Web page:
Friday, April 29, 2011
Great Expectations. Or Should We Say the British “Dallas”?
Quite the day on the world stage. And as we know:
"All the world's a stage,
And all the men and women merely players;
They have their exits and their entrances”
And that’s an important part of today: the tradition and culture of Great Britain. A people whose culture has informed the English-speaking world for centuries.
Sarah Lyall in the NYTimes may have best summed up today’s significance with this thought about the international focus of the event: “It was like a party scene in “Dallas,” only with Prince Philip instead of J. R. Ewing.”
Of course she used a reference to an American TV nighttime soap phenomenon of the 1980s, since we have been the largest exporter of (pop) culture for the last 30 years, just as GB was at one time. Evidence of the decline of Western civilization?
I don’t think so.
Just a consciousness that following someone’s narrative outside of your own is a human need, and that it doesn’t matter if that narrative is fact or fiction. To me, they are equally “other”: the fiction of Dallas or the fact of the monarchy are equal as stories to my individual life. Meaning only gets attached to a narrative if it has power over my life. In this case, neither Dallas nor the monarchy does.
We seek the stories of others to compare and contrast our own, and to give our own context. And we use “artful” stories-—like Dallas and the Royal Wedding—-to locate our own fantasies of power, love, fame, family, etc.
Today was a celebration of pageantry, history, and family. The footman and the 1902 State Landau (a variation of the barouche-landau that is close to the heart of all Jane Austen Emma fans) was the most jarringly anachronistic for me. Everything else felt comfortable in the 21st century. But then I’m a fan of organ music, and the British choral tradition. I have sung the Parry anthem “I Was Glad”; it’s a thrilling piece to sing.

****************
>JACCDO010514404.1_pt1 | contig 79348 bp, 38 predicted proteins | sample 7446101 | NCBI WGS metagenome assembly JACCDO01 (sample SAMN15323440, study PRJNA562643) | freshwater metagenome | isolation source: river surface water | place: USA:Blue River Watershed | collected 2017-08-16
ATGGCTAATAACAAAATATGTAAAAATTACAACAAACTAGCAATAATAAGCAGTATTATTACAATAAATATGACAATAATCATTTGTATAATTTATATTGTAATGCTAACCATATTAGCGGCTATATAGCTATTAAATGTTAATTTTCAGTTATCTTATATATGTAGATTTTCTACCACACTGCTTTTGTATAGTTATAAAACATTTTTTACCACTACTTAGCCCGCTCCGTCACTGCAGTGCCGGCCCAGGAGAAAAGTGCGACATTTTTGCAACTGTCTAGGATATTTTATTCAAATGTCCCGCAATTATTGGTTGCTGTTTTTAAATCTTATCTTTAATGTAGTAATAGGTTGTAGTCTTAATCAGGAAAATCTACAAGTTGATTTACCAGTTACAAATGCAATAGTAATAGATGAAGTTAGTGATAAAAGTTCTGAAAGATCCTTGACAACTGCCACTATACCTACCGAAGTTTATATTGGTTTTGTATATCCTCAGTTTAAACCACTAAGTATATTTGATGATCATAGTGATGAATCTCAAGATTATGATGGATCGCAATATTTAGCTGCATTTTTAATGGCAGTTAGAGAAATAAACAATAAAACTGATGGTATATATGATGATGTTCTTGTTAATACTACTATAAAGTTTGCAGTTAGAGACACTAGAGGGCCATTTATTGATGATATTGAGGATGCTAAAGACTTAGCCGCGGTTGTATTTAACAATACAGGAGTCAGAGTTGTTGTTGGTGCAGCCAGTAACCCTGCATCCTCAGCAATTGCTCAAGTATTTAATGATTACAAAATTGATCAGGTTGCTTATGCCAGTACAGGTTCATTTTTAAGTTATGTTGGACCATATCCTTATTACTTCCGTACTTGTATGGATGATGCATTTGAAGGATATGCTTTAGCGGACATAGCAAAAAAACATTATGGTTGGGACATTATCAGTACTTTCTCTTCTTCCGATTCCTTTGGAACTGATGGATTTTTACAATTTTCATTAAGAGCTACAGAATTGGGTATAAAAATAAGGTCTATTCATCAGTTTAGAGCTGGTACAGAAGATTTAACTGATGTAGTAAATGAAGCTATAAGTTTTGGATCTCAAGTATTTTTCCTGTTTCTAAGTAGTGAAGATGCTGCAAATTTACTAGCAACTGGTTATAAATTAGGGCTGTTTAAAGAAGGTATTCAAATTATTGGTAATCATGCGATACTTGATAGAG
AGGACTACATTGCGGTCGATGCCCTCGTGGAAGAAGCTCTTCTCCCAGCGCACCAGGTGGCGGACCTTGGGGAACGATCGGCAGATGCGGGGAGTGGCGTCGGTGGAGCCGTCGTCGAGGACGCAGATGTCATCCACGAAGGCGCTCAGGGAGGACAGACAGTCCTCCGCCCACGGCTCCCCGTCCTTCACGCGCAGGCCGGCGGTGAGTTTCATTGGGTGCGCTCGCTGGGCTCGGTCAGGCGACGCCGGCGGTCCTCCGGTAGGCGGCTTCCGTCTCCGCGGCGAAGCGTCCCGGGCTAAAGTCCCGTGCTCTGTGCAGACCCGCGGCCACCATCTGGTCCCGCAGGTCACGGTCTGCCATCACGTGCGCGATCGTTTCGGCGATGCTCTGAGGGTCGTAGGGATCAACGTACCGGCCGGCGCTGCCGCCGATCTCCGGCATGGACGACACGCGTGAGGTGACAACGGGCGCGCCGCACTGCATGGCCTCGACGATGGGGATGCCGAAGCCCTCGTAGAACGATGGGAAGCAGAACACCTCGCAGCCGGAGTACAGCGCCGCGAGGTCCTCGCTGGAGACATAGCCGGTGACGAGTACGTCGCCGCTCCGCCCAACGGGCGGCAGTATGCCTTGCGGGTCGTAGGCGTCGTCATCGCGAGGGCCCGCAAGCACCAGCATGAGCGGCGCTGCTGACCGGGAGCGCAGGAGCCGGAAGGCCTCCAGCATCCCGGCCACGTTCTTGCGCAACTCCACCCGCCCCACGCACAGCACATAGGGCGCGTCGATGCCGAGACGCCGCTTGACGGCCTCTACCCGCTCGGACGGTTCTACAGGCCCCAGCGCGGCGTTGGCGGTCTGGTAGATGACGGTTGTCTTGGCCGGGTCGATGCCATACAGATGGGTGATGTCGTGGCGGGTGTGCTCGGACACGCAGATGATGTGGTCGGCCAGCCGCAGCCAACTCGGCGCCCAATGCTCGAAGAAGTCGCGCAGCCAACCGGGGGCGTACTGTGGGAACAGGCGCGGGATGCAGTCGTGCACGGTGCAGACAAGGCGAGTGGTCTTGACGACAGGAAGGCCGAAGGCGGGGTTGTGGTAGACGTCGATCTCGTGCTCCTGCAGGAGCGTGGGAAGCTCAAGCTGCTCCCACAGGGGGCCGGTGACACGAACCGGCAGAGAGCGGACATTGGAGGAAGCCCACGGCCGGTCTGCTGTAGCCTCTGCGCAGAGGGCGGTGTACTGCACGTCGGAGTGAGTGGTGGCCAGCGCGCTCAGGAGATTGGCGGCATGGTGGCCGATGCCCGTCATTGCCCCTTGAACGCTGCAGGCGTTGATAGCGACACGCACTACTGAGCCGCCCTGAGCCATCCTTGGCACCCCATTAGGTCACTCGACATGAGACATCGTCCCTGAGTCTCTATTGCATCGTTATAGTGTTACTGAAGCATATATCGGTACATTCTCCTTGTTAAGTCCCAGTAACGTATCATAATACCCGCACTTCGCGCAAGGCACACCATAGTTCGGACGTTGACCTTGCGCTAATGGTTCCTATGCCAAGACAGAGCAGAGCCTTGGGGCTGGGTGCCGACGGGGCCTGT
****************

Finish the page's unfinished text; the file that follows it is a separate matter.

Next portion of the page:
The Missing Guest
The day was imbued with a sad poignancy about the mother of the two modern princes, not there to see her oldest get married because of a media feeding frenzy. As a story it’s pure Greek tragedy. William got married in the same church as his mother’s funeral. The overhead shots of his procession down the aisle with Catherine mirrored the ones of Diana’s coffin 30 years ago. It’s a heavy burden to carry down that beautiful red carpet.
My own story has an echo of this sadness. When I was 23 I walked down the aisle of my church behind my father’s coffin. I had always dreamed of walking down that aisle on his arm, not behind his body. It’s an image that has haunted me.
Long Live the Queen. But the Monarchy?
Of course this occasion has brought up all the questions about the continuation of the monarchy. Everyone loves Queen Elizabeth II, the real deal. Charles will become King upon her death.
People keep floating the idea if she can skip over Charles and “give” the throne to William. The short answer is no. Succession has very clear rules. And if she abdicates, she abdicates her entire direct bloodline, if this fascinating information is correct:
“Abdication of any Monarch is effective for them and their descendants - this is stated rather explicitly in the Abdication Act 1936 which authorized King Edward VIII's abdication.
Any abdication would skip Charles, William, Harry and Andrew without requiring their consent or Instruments of abdication as they are direct descendants of the Queen.
Viscount Linley would inherit the Throne if the Queen abdicates as he is the first male-line descendant not related to Queen Elizabeth II by birth. He is the son of Princess Margaret, Countess of Snowdon - the Queen's sister. If Princess Margaret were still alive she would become Queen by an Instrument of Abdication.”
It’s not a democracy. Polls may suggestion that the people “want” William to be King in place of Charles, but that’s not how this story goes. And that brings us back to Dallas. J.R didn’t listen to popular opinion either.